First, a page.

The university, in partnership with U.S. Rep. Frank Wolf, R-Va., hosted the 10th District Congressional Art Show March 29 through April 20. The exhibit, on display at the GW Virginia Science and Technology Campus featured 260 works by 167 area high school students, representing 24 schools throughout the 10th Congressional District. Geographic representation included Clarke, Fairfax, Fauquier, Frederick, Loudoun, Prince William, Warren, and Winchester counties and the cities of Manassas and Manassas Park. MORE
From left to right: Lorraine Voles, VP for External Relations, GW; Laura Fornash, Secretary of Education, Commonwealth of Virginia; Ali Eskandarian, Dean, GW Virginia Science and Technology Campus and College of Professional Studies; Jean Johnson, Dean, GW School of Nursing. (Photo by William Atkins)
New Nursing Partnership - Nurses living in the Shenandoah Valley will now have an opportunity to earn advanced degrees from the George Washington School of Nursing through a new partnership with Dabney S. Lancaster Community College (DSLCC).
Jean Johnson, SON dean, signed a memorandum of understanding with Richard Teaff, president of Dabney S. Lancaster Community College in Clifton Forge, Va., in April 2012 that will allow DSLCC students or alumni to earn a bachelor's or master's degree from GW while still serving the communities they live in. The program is also open to any registered nurse with an associate's degree.
Note: GW's School of Nursing is headquartered at the Virginia Science and Technology Campus. MORE
Dr. Rolland P. Johnson, an internationally recognized particle accelerator physicist, spoke to a group of business and community leaders April 6 about his work in the development of "New Nuclear Technology to Produce Inexpensive Diesel Fuel from Natural Gas and Renewable Carbon." This technology, part of the next generation of nuclear power applications, uses Accelerator-Driven Subcritical Reactors (ADSR) in nuclear power plants, which have the capability to operate in an inherently safe mode, generate no greenhouse gases, and produce minimal nuclear waste with no byproducts. MORE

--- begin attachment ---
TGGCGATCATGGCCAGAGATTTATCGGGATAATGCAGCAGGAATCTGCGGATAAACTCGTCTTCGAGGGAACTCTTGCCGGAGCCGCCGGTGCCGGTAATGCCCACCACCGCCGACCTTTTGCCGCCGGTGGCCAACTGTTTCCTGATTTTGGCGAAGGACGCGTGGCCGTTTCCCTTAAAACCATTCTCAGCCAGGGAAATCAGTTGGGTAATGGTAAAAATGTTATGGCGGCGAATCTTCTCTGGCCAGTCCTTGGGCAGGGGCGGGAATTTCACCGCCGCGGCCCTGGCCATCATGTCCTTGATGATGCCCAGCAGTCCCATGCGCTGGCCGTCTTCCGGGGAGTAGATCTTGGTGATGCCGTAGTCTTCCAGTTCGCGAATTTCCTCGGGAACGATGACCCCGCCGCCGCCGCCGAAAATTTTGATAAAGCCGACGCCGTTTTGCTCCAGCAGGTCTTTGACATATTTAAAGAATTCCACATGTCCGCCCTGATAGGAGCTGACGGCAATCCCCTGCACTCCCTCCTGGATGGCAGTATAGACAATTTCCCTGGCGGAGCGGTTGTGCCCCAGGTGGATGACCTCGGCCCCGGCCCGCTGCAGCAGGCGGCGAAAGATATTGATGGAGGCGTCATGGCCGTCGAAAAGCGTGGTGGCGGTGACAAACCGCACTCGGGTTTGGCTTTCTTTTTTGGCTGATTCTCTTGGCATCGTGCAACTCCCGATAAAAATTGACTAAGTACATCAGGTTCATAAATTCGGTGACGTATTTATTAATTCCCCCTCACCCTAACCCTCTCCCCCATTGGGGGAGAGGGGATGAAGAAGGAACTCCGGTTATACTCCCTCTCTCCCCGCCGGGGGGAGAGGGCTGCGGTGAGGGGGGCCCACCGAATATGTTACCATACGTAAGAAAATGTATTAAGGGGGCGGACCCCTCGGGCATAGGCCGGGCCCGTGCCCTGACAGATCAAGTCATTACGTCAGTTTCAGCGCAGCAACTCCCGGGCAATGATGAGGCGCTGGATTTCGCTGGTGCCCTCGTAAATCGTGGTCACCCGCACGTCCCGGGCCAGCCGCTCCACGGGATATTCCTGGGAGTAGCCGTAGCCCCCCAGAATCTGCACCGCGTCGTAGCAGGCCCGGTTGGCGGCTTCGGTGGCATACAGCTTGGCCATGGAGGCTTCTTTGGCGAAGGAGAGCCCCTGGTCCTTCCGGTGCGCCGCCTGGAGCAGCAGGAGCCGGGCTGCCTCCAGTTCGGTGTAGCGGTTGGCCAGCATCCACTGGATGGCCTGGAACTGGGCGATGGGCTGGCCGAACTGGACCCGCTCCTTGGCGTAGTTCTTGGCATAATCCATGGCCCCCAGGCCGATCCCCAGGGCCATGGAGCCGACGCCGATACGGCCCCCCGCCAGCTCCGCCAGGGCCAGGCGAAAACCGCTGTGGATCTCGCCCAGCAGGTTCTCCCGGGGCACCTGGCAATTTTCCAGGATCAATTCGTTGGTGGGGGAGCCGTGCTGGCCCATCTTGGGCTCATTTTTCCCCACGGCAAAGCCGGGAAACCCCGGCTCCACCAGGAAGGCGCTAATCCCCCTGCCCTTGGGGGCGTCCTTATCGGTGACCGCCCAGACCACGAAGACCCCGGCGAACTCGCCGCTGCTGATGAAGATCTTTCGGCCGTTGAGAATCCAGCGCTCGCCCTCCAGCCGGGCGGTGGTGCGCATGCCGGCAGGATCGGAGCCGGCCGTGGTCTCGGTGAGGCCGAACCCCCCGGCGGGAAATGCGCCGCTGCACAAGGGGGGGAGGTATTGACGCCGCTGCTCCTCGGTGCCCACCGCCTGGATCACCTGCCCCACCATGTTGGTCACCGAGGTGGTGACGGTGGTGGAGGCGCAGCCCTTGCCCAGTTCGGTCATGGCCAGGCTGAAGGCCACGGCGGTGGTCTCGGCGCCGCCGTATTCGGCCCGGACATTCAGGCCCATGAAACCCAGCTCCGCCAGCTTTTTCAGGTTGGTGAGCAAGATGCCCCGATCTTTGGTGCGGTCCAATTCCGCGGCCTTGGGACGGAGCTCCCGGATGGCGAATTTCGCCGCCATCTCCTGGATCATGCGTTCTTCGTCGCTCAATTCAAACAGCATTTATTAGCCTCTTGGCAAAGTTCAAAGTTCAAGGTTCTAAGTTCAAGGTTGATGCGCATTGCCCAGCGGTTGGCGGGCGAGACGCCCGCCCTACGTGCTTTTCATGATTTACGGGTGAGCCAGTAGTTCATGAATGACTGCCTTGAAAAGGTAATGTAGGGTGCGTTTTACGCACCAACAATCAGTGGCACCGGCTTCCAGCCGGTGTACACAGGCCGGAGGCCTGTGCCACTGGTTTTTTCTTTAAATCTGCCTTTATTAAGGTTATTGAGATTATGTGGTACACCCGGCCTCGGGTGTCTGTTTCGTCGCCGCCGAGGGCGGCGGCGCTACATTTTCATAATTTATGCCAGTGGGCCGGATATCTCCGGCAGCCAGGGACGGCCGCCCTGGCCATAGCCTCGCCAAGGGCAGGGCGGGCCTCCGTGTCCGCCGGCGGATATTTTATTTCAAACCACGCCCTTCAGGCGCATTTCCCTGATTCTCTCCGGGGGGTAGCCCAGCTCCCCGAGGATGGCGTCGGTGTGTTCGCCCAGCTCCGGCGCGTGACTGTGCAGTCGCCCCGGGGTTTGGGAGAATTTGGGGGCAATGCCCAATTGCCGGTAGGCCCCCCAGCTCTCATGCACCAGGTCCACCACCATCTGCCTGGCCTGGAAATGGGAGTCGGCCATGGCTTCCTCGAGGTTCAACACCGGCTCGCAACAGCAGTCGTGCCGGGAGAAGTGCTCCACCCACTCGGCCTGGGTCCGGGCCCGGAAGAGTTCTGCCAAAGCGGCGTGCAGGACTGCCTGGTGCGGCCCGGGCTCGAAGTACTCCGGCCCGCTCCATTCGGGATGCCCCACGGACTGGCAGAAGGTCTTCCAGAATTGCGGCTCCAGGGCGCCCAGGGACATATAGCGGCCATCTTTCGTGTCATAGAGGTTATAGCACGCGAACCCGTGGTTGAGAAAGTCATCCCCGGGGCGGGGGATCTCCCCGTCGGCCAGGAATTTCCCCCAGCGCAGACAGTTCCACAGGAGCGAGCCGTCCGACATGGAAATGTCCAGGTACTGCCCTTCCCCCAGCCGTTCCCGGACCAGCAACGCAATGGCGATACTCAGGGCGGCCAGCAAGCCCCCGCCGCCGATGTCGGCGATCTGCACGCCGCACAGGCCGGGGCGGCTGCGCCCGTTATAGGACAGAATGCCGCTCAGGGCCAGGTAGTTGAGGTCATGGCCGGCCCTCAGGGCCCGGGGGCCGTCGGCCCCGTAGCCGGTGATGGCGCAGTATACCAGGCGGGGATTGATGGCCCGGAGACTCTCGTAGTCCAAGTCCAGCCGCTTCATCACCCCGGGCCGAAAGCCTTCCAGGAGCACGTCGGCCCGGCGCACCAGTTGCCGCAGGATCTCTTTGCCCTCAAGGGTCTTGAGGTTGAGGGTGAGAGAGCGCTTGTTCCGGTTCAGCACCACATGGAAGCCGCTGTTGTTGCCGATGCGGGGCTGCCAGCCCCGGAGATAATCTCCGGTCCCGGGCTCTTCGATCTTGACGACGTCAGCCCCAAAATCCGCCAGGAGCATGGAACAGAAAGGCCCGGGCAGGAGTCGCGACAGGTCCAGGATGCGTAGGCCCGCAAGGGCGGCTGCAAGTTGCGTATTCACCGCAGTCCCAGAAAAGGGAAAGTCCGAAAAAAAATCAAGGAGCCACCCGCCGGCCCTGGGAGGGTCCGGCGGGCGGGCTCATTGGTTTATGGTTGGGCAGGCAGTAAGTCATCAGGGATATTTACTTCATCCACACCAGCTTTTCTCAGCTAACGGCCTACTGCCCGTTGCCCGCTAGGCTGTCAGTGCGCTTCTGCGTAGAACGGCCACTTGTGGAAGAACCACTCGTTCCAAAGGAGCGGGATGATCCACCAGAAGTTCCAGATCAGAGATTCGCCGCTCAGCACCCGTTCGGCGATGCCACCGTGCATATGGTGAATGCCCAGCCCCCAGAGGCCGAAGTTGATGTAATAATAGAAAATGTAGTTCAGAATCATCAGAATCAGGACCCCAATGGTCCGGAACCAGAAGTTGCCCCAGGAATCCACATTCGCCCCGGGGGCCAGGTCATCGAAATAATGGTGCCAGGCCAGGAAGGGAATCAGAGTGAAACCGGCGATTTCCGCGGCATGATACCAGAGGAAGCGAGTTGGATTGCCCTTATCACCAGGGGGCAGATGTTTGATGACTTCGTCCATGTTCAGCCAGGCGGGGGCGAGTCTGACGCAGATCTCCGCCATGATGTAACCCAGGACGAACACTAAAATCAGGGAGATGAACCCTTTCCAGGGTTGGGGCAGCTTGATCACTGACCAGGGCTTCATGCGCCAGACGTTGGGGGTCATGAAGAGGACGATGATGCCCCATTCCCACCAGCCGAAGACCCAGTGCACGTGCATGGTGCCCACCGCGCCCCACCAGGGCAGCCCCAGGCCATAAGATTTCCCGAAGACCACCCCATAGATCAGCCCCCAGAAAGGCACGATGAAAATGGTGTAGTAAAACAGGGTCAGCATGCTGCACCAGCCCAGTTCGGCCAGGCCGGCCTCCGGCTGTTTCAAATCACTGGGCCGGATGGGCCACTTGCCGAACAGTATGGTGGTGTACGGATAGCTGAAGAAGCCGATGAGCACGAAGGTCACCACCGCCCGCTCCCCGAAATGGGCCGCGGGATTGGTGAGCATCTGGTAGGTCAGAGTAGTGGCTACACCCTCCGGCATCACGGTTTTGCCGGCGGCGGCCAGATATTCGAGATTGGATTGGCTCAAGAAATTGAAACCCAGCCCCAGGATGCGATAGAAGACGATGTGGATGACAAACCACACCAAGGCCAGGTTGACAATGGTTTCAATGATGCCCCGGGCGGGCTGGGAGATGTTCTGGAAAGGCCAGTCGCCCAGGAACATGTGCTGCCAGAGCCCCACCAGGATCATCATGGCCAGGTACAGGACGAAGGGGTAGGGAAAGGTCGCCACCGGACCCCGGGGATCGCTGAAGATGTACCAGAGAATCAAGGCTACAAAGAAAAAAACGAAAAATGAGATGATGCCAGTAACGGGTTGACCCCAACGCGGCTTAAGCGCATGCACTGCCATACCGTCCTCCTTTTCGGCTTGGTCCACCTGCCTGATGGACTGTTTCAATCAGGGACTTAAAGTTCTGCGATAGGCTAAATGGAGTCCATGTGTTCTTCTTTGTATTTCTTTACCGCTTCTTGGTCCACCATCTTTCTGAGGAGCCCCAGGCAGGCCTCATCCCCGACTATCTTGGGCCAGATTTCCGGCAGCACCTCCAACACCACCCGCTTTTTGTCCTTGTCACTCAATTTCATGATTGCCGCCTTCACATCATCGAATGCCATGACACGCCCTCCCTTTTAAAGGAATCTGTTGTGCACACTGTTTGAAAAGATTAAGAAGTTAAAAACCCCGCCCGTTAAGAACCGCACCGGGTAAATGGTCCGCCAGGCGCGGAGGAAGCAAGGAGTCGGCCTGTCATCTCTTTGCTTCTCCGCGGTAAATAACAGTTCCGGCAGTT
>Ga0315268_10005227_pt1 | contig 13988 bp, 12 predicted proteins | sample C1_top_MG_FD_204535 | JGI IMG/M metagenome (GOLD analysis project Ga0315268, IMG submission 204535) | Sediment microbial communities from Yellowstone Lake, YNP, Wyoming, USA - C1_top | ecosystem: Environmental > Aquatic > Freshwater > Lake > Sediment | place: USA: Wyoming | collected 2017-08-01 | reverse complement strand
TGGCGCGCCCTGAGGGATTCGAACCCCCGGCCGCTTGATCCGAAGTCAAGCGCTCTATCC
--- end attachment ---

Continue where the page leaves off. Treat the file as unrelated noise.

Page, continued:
New master’s in cybersecurity—one of just a few nationwide—aims to fill growing need to shield against attacks.
A new graduate degree program in cybersecurity, launching this fall, will seek to meet the rapidly increasing global demand for experts able to confront the growing threat of cyber crime.
The degree, a computer science-oriented master's of science in cybersecurity, will be the first of its kind in D.C., and one of only a handful of graduate degrees in cybersecurity offered among top U.S. universities, according to Abdou Youssef, chairman of the Department of Computer Science. Students can enroll at the Foggy Bottom Campus in DC or the Virginia Science and Technology Campus in Ashburn, VA. MORE
A team of George Washington University researchers have received federal funding to study the effects earthquakes have on nuclear reactor cores. The findings of the research have implications for nuclear reactor construction and analysis well into the future. MORE
The GW National Crash Analysis Center (NCAC), on campus here in Ashburn, Va., has been named as one of Toyota's Collaborative Safety Research Center new research partners. NCAC will lead computer-simulated testing for an advanced crash-test dummy. MORE
(click on picture to view video)
A new series of GW television advertisements highlights the work of GW researchers, including Dr. Azim Eskandarian, a transportation safety expert on this campus. He studies drowsy and fatigued drivers to help develop systems to prevent crashes. MORE